BY JULIA SAFRIN
Prom is a time when students dress to the nines with a handsome man or beautiful girl by their side. Prom is a momentous event that students look forward to all throughout their high school career.
In order to put together such an extravagant event, the cost is high. Over the course of the four years of high school, each class is responsible for raising their own money to pay for prom when the time comes. One of the ways that class officers raise money to fund prom is through the sale of class T-shirts.
The popularity of the annual class T-shirt designs vary by class, with students either liking or disliking them. This year, however, a large concentration of the junior student body disliked their class shirt design. So much so, some juniors were boycotting buying a class shirt.
“I’m not getting one [a class t-shirt] honestly because of the design and because it looks kind of childish,” junior Katie Behr said.
Some juniors were boycotting buying a class shirt.
The T-shirt is red with white lettering. On the front it says “Class of” and below it, it has hands forming the numbers “2-0-2-0” in sign language. The slogan, “The Future Is In Our Hands,” is adorned on the back. Like the shirts in the years prior, this shirt was designed by the junior class officers and approved by the class sponsors and Principal Doll.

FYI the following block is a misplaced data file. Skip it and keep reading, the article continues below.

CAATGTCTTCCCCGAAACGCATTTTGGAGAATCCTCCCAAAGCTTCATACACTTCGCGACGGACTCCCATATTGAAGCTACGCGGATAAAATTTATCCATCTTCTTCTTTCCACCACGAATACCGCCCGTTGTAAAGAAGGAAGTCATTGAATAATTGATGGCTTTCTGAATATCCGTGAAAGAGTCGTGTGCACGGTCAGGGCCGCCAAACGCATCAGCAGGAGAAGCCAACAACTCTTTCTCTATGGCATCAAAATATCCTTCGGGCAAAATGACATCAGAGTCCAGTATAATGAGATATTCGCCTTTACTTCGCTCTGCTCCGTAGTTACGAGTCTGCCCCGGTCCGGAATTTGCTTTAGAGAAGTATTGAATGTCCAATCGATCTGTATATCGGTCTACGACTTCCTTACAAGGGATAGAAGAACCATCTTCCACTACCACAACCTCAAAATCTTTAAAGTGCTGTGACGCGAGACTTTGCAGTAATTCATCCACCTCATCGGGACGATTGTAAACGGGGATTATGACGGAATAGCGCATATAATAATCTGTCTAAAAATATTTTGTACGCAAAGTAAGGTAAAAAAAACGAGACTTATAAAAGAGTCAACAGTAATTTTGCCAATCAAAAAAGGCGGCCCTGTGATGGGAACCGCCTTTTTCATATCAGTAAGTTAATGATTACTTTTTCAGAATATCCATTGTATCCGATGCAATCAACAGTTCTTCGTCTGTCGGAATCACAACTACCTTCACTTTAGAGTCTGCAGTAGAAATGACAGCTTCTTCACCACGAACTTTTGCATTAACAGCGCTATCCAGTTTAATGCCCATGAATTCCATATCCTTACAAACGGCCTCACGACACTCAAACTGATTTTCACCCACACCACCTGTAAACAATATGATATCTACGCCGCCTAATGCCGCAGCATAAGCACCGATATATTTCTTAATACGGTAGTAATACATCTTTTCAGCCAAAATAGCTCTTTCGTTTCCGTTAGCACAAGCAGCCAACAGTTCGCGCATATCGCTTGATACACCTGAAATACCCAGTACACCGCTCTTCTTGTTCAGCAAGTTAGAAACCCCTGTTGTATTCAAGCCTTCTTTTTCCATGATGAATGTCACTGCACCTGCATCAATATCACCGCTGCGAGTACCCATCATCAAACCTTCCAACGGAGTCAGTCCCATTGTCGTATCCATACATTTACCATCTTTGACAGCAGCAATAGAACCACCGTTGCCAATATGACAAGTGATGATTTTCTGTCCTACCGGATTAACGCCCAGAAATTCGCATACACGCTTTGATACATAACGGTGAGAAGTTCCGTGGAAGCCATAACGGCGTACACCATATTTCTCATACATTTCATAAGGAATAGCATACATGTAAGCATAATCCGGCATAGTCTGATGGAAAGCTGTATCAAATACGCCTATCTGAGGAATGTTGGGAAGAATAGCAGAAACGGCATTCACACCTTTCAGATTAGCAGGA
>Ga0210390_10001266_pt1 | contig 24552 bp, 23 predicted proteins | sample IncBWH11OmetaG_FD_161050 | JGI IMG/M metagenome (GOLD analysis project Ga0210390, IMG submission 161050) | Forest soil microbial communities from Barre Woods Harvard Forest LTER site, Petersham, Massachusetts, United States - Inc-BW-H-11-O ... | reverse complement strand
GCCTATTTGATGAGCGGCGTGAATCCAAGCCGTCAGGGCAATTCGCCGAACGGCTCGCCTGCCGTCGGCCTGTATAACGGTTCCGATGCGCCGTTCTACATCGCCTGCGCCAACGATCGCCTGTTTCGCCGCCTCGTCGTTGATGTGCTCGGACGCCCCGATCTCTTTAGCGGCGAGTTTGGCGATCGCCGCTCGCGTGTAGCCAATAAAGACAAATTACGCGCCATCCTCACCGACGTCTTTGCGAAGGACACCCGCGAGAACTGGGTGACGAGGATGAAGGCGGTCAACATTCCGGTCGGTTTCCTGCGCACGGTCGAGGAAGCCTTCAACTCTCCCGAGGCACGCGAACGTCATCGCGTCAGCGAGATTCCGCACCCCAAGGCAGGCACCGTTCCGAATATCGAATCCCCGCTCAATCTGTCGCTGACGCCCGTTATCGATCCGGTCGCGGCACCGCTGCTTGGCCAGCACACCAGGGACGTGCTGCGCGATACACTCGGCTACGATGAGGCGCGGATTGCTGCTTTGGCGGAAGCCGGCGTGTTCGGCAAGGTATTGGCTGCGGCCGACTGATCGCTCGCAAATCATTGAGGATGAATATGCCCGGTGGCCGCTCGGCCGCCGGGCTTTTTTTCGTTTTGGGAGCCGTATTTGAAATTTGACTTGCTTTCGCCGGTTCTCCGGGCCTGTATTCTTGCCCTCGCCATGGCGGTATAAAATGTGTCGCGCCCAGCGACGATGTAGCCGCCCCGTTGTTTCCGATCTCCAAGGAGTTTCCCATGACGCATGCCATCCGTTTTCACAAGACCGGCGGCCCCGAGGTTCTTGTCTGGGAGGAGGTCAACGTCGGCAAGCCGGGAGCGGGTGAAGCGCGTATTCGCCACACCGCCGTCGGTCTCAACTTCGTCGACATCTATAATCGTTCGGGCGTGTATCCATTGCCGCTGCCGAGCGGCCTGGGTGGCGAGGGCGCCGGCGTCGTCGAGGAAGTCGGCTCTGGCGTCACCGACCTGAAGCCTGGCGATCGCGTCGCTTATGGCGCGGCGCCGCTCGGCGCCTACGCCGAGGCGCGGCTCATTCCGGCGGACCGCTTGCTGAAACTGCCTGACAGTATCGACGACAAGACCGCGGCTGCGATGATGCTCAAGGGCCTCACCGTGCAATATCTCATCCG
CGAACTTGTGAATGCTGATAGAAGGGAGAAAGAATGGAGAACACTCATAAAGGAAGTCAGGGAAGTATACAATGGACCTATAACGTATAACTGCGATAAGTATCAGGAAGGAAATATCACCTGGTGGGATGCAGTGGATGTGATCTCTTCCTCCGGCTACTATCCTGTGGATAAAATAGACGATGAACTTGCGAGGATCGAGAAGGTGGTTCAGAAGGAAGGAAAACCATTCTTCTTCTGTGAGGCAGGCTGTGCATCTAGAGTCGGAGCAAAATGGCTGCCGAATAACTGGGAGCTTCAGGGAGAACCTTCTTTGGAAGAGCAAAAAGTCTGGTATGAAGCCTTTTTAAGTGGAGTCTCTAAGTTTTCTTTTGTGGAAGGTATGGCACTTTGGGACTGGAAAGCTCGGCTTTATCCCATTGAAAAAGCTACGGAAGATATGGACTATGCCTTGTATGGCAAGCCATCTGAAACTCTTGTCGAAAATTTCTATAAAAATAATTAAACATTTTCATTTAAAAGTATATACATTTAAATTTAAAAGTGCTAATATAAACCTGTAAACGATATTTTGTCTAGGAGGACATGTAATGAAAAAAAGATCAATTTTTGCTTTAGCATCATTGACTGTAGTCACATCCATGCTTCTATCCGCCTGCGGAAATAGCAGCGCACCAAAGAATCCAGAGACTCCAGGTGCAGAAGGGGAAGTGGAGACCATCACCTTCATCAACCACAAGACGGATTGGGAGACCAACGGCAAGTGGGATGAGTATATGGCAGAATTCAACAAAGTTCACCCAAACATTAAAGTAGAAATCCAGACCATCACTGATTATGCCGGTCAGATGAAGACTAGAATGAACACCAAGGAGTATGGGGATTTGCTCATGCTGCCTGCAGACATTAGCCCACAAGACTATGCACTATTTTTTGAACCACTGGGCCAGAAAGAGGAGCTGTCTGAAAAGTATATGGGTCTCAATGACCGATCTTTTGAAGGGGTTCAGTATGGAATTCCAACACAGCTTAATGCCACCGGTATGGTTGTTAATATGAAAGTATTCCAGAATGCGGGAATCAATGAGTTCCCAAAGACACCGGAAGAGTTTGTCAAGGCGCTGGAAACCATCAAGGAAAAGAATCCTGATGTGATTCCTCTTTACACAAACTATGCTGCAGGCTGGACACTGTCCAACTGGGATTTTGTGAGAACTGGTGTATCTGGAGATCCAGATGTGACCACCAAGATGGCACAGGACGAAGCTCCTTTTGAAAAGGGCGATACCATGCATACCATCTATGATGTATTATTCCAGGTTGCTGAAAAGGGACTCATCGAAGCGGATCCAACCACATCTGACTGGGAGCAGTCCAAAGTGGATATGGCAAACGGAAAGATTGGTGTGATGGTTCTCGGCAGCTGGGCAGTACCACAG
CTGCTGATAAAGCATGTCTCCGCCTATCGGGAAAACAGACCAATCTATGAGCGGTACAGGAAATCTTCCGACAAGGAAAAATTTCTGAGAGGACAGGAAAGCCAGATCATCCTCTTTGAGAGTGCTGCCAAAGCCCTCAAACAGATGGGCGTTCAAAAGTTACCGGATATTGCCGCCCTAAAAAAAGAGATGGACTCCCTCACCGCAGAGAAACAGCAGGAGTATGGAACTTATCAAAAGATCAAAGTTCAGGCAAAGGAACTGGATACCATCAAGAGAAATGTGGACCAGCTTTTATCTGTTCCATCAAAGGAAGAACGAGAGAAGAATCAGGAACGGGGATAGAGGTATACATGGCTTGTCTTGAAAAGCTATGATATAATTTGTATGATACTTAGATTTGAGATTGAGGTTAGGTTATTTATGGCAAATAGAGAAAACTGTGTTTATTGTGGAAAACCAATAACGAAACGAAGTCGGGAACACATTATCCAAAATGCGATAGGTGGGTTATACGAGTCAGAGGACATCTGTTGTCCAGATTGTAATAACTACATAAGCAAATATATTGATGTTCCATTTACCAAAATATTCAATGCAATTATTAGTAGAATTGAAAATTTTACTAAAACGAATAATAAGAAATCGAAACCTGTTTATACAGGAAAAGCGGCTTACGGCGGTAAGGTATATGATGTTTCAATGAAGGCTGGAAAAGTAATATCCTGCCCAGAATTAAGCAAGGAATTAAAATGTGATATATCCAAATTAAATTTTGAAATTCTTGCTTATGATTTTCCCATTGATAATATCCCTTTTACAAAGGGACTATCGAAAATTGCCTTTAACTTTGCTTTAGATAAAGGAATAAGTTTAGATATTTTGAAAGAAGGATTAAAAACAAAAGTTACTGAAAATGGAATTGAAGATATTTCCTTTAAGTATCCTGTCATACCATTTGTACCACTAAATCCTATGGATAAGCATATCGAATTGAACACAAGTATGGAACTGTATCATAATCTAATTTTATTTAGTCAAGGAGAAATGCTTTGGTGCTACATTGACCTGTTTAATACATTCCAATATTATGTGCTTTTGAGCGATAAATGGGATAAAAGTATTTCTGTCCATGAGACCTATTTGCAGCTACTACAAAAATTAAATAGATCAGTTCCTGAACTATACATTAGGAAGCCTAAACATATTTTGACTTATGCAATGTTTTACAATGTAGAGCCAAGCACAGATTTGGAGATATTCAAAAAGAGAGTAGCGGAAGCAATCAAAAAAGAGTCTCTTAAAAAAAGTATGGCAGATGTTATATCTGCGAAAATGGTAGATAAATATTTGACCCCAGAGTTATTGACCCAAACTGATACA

“All [of] the class officers contribute to design the shirts. [We] collectively try to decide on a shirt that we think everyone will be pleased with and then we all vote on it,” Class of 2020 President Nicole Nelson said.
In past years, polls were put up on the Class of 2020 Twitter account where students got to vote between two shirt designs. Whichever design received the most votes would be the one printed on the official class shirts for the given school year. This system, however, was not implemented this year.
“[We] collectively try to decide on a shirt that we think everyone will be pleased with and then we all vote on it.”
“The reason we didn’t do a Twitter poll this year is because the past two years we did one we didn’t get very many responses and people were still unhappy with them [the class shirts],” Nelson said.
The dislike of this year’s junior class T-shirt could be heard through a series of groans and disapproving looks when it was unveiled at the junior student assembly at the beginning of the year. The design did not sit well with the members of the Class of 2020, who were already irritated from this year’s junior parking dilemma. Junior Rylee Horton decided to take the matter into her own hands, by designing her own class shirts and selling them for $15.
“Many people in the Class of 2020 were complaining [so] I decided to do it to make the juniors happy, considering the parking situation and the fact that we have not had the same guidance counselor for two years in a row,” Horton said.
The boycott of the class shirts and the purchasing of unofficial class shirts may affect the funding for the Class of 2020’s prom and other activities. Juniors have had a rough start to the school year from their perspective. However, prom is a year and a half away and certain funding is necessary to end high school with a bang. As the Class of 2020 officers would agree, the future is in their hands.
Photo courtesy of The Class of 2020